Interview Of The Week

Interview Of The Week: Wolfgang Lehmacher, Supply Chain Innovation Network

Wolfgang Lehmacher is the founder and co-host of the Supply Chain Innovation Network and an independent advisor and non-executive board member. He is an operating partner at Anchor Group and advisor at Topan AG, Switzerland. Lehmacher previously was the Head of Supply Chain and Transport Industries at the World Economic Forum, Geneva and New York, and President and CEO of GeoPost Intercontinental, Paris and Hong Kong. He is an advisory board member of The Logistics and Supply Chain Management Society, Singapore; Ambassador of The European Freight and Logistics Leaders’ Forum, Brussels; Advisor to GlobalSF, San Francisco and a founding member of the think tanks Logistikweisen, Germany, and NEXST, Singapore. Lehmacher is the  (co-) author of multiple papers, articles, and books, including the Practical Playbook for Maritime DecarbonisationDisrupting Logistics, and The Global Supply Chain.  He recently spoke to The Innovator about how to manage supply chains and make them more sustainable.

Q: Please tell us about the Supply Chain Innovation Network and its focus.

WL: The Innovation Network is comprised of handpicked supply chain professionals from all over the world who run operations for large companies or people with a special interest in supply chains such as transportation executives working for ports or airlines. What we do is exchange views on a monthly basis on specific topics such as digitalization, blockchain, digital twins, decarbonization of transport, challenges we are facing or concrete practical case studies. I do a lot of complimentary work on various research topics with my co-host Mikael Lind at the Research Institutes of Sweden, the first professor for maritime informatics.

Q:  Supply chain are at the top of the news these days. What is causing all the disruptions?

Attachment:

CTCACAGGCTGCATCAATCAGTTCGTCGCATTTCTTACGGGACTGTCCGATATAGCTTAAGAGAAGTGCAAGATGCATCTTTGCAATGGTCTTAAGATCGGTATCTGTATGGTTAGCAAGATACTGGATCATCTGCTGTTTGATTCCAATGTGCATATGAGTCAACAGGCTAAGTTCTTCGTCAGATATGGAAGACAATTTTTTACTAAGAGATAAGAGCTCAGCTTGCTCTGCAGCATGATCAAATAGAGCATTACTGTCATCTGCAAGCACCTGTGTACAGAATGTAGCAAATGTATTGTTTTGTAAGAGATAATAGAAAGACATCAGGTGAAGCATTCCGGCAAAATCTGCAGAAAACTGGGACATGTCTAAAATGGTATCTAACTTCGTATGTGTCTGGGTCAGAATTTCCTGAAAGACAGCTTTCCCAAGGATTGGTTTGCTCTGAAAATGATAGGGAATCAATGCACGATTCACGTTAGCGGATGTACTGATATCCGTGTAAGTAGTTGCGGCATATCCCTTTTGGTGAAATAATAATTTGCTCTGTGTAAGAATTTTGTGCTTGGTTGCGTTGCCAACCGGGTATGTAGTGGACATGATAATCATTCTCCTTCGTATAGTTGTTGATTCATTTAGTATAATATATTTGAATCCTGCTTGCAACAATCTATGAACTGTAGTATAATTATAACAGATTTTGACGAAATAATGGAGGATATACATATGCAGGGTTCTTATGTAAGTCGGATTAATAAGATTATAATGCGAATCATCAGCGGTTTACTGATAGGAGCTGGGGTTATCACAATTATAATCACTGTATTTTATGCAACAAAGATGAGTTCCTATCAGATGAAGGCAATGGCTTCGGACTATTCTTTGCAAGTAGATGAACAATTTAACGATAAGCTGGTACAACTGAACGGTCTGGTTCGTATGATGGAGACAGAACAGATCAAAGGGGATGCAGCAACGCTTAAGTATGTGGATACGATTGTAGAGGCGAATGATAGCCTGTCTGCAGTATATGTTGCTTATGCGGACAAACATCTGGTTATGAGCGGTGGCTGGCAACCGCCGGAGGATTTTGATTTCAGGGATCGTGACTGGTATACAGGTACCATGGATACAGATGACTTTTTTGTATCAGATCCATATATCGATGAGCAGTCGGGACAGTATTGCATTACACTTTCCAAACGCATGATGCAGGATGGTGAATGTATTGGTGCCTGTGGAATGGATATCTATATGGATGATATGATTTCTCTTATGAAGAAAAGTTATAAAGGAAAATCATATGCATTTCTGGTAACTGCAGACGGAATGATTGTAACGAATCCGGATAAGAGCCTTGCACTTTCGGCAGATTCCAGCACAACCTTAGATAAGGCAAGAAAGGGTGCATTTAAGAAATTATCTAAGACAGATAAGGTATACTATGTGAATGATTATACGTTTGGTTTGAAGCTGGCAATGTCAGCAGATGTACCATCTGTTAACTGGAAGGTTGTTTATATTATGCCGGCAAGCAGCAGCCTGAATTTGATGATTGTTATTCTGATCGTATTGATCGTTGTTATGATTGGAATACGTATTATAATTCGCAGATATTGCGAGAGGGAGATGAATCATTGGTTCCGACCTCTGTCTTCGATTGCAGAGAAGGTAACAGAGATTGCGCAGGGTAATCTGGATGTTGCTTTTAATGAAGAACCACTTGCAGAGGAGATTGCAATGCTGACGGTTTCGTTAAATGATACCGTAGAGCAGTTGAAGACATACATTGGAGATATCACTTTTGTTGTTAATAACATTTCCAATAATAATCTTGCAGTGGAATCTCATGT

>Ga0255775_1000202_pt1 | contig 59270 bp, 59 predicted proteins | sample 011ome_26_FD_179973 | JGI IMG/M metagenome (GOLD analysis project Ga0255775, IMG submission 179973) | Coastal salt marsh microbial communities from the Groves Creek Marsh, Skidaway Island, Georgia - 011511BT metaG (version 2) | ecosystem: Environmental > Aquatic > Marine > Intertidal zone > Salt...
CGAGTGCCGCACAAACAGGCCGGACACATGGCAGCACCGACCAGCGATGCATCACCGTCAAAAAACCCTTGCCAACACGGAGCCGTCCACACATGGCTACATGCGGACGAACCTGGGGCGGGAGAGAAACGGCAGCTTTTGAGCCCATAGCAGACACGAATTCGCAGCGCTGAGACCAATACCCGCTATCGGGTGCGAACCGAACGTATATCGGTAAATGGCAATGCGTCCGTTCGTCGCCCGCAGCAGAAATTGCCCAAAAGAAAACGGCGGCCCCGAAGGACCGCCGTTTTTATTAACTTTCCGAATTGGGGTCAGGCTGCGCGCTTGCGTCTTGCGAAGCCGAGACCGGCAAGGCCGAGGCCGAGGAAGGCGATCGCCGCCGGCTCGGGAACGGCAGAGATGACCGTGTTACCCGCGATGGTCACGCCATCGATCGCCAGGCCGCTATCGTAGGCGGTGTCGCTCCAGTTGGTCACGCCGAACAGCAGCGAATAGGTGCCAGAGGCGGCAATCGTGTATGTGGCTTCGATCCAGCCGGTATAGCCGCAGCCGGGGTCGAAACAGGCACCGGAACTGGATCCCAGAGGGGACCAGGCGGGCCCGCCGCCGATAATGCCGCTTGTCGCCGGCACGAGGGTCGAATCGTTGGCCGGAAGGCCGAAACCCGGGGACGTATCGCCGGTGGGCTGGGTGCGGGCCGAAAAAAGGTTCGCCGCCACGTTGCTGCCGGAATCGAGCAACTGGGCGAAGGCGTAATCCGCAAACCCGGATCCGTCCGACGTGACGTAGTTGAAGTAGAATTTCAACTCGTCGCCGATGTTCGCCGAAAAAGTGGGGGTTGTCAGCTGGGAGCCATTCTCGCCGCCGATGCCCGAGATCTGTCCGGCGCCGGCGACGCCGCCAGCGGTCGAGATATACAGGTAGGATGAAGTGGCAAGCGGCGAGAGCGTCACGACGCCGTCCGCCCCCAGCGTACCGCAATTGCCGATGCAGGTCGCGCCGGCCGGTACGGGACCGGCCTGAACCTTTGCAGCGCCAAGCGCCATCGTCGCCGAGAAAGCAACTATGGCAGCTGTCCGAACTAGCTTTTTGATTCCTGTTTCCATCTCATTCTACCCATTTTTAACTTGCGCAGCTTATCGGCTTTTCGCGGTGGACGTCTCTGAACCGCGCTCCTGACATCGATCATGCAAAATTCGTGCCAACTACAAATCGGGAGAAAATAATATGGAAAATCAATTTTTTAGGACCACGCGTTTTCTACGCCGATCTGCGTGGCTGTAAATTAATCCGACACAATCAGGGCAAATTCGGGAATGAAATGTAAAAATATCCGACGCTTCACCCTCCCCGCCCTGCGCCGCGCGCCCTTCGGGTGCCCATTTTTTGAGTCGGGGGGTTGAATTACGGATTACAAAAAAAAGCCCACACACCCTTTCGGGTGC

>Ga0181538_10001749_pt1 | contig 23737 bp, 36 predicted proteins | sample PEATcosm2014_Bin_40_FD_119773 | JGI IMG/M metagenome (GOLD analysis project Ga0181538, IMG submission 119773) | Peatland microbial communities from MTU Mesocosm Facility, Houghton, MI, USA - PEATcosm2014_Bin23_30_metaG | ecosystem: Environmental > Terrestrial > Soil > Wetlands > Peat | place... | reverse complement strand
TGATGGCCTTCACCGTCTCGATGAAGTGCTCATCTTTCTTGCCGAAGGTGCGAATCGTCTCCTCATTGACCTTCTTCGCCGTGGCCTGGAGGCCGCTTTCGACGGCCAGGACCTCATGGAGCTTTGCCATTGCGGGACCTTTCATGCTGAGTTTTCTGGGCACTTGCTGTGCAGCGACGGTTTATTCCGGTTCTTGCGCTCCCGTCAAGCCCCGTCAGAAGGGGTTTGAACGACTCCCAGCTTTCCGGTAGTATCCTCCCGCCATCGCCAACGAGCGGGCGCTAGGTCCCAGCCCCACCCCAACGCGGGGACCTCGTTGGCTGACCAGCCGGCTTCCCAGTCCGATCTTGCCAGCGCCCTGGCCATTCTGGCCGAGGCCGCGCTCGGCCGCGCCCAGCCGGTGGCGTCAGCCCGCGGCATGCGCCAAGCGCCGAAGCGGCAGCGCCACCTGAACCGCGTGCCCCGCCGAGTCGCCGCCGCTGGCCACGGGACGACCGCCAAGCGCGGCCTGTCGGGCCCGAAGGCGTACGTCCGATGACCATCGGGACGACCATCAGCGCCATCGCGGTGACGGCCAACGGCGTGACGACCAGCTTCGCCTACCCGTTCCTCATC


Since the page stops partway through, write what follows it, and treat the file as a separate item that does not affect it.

WL: During the last administration when the U.S. became less supportive of globalization, supply chains were impacted, and a lot of people didn’t realize what the consequences of some of the decisions would be. Going back to that time I think that is where the inflation story started. When you apply massive tariffs on goods imported to the largest economy in the world it has an impact on pricing and not only on consumer pricing but also on the B2B businesses of manufacturers across various industries. There could not be a good ending. COVID-induced measures added another layer of cost as well as the war in Ukraine and so the mid-term consequences are the supply chain challenges and some of the big issues you see today.  Take the example of semiconductors. Chip issues started the moment the Trump administration declared a tech war on China. When this kind of thing happens supply chain professionals buy whatever they can find because they see a problem coming, so we already had a chip shortage before COVID hit but people didn’t see it.  Then we had COVID and two trends: increased demand as supply chain professionals were buying up semiconductors because they were worried about an upcoming shortage and a surge in chip utilization because people were buying more electronics.  Another effect of COVID was that the automotive industry’s sales went down to almost zero because people couldn’t move so why would they need a new car? Then, in the fourth quarter of 2020, the auto industry bounced back and when they called their suppliers they were told ‘sorry there are no semiconductors’ and that created the headlines about companies like GM and Volkswagen halting manufacturing. Volkswagen expects chip shortage to last till 2024. There is another story behind that. The auto industry pays the lowest possible prices so in addition there was little motivation for the chip manufacturers to solve the automotive manufacturers’ problem.